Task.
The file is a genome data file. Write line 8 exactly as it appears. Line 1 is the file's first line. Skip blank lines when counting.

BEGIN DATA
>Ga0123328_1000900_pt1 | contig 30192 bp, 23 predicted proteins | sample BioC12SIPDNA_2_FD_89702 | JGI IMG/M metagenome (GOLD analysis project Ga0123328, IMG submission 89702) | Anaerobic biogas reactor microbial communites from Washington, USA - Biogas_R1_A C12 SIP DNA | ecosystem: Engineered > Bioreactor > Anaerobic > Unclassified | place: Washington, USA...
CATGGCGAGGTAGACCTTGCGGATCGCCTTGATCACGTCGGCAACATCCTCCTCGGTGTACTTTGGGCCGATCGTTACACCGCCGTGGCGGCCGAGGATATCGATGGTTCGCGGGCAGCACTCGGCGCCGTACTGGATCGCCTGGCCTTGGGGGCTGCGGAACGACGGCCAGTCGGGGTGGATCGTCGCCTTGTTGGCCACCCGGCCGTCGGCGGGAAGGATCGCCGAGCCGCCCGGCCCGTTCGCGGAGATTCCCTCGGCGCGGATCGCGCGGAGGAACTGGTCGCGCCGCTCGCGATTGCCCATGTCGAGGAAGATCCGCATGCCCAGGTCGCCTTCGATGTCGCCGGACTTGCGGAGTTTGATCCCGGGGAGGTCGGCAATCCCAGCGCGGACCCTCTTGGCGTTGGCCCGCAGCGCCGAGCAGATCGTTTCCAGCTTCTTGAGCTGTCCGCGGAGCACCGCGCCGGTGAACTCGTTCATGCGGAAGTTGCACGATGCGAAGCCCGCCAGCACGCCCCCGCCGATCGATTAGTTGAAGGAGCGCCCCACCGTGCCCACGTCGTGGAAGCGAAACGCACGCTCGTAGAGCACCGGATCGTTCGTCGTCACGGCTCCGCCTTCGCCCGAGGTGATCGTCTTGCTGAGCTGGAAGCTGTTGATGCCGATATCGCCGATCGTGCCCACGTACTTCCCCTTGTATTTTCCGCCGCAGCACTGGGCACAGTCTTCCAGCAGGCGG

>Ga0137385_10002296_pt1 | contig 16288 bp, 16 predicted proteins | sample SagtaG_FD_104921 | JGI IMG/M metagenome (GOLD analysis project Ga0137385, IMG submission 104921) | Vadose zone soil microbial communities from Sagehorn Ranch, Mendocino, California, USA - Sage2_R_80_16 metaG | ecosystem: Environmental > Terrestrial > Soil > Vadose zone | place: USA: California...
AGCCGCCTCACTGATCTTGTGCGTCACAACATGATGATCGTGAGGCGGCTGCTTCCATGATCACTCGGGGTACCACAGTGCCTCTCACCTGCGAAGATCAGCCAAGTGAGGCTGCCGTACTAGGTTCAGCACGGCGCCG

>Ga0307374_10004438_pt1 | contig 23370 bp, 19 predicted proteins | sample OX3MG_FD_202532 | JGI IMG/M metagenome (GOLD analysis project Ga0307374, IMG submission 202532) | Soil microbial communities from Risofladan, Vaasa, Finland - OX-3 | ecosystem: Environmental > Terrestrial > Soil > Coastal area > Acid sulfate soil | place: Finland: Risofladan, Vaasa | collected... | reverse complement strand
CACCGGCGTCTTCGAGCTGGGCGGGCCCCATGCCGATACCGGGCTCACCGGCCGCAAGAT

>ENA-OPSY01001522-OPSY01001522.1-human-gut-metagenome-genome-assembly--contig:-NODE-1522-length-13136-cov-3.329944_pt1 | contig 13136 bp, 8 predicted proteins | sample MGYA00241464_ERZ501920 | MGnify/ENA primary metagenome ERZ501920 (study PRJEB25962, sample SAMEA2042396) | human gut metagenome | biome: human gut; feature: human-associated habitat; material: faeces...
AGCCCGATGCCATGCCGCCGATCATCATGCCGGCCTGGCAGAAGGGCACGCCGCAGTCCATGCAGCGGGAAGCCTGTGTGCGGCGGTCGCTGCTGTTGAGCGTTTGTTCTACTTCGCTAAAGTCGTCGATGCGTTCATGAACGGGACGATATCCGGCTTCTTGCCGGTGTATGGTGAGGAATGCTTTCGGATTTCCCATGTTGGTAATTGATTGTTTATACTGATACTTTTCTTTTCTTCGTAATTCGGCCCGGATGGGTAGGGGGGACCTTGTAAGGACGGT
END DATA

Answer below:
AGCCCGATGCCATGCCGCCGATCATCATGCCGGCCTGGCAGAAGGGCACGCCGCAGTCCATGCAGCGGGAAGCCTGTGTGCGGCGGTCGCTGCTGTTGAGCGTTTGTTCTACTTCGCTAAAGTCGTCGATGCGTTCATGAACGGGACGATATCCGGCTTCTTGCCGGTGTATGGTGAGGAATGCTTTCGGATTTCCCATGTTGGTAATTGATTGTTTATACTGATACTTTTCTTTTCTTCGTAATTCGGCCCGGATGGGTAGGGGGGACCTTGTAAGGACGGT